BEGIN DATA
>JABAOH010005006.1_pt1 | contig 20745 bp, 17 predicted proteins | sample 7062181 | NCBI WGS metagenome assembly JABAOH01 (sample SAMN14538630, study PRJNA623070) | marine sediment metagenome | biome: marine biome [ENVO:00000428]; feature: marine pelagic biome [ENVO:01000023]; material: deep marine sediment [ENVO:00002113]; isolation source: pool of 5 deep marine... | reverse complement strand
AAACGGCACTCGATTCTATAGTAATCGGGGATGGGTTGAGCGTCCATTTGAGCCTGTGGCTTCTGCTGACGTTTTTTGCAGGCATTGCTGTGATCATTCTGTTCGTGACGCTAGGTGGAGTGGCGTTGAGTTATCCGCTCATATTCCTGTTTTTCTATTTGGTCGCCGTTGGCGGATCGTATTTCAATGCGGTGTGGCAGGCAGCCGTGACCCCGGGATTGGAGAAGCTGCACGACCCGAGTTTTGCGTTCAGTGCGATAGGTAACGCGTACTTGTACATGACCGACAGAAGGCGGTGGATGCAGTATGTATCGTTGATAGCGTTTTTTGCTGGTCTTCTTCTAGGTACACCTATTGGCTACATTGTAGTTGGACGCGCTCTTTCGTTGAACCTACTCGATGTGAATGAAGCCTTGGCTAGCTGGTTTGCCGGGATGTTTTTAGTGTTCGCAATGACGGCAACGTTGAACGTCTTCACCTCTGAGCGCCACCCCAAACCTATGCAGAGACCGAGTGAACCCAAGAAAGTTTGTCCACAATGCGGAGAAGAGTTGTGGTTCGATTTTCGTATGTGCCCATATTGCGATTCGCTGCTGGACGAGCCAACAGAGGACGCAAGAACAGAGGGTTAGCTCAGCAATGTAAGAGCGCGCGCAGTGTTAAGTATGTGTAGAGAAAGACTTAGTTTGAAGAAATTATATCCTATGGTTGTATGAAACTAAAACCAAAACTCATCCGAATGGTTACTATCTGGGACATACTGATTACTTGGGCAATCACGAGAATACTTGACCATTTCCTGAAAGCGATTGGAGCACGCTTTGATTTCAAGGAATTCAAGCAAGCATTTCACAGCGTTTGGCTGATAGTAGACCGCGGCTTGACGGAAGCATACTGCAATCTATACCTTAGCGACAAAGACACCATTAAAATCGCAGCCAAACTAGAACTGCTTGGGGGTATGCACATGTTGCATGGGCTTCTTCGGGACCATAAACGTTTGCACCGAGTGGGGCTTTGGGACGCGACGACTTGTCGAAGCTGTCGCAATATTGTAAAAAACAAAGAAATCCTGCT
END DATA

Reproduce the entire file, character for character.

>JABAOH010005006.1_pt1 | contig 20745 bp, 17 predicted proteins | sample 7062181 | NCBI WGS metagenome assembly JABAOH01 (sample SAMN14538630, study PRJNA623070) | marine sediment metagenome | biome: marine biome [ENVO:00000428]; feature: marine pelagic biome [ENVO:01000023]; material: deep marine sediment [ENVO:00002113]; isolation source: pool of 5 deep marine... | reverse complement strand
AAACGGCACTCGATTCTATAGTAATCGGGGATGGGTTGAGCGTCCATTTGAGCCTGTGGCTTCTGCTGACGTTTTTTGCAGGCATTGCTGTGATCATTCTGTTCGTGACGCTAGGTGGAGTGGCGTTGAGTTATCCGCTCATATTCCTGTTTTTCTATTTGGTCGCCGTTGGCGGATCGTATTTCAATGCGGTGTGGCAGGCAGCCGTGACCCCGGGATTGGAGAAGCTGCACGACCCGAGTTTTGCGTTCAGTGCGATAGGTAACGCGTACTTGTACATGACCGACAGAAGGCGGTGGATGCAGTATGTATCGTTGATAGCGTTTTTTGCTGGTCTTCTTCTAGGTACACCTATTGGCTACATTGTAGTTGGACGCGCTCTTTCGTTGAACCTACTCGATGTGAATGAAGCCTTGGCTAGCTGGTTTGCCGGGATGTTTTTAGTGTTCGCAATGACGGCAACGTTGAACGTCTTCACCTCTGAGCGCCACCCCAAACCTATGCAGAGACCGAGTGAACCCAAGAAAGTTTGTCCACAATGCGGAGAAGAGTTGTGGTTCGATTTTCGTATGTGCCCATATTGCGATTCGCTGCTGGACGAGCCAACAGAGGACGCAAGAACAGAGGGTTAGCTCAGCAATGTAAGAGCGCGCGCAGTGTTAAGTATGTGTAGAGAAAGACTTAGTTTGAAGAAATTATATCCTATGGTTGTATGAAACTAAAACCAAAACTCATCCGAATGGTTACTATCTGGGACATACTGATTACTTGGGCAATCACGAGAATACTTGACCATTTCCTGAAAGCGATTGGAGCACGCTTTGATTTCAAGGAATTCAAGCAAGCATTTCACAGCGTTTGGCTGATAGTAGACCGCGGCTTGACGGAAGCATACTGCAATCTATACCTTAGCGACAAAGACACCATTAAAATCGCAGCCAAACTAGAACTGCTTGGGGGTATGCACATGTTGCATGGGCTTCTTCGGGACCATAAACGTTTGCACCGAGTGGGGCTTTGGGACGCGACGACTTGTCGAAGCTGTCGCAATATTGTAAAAAACAAAGAAATCCTGCT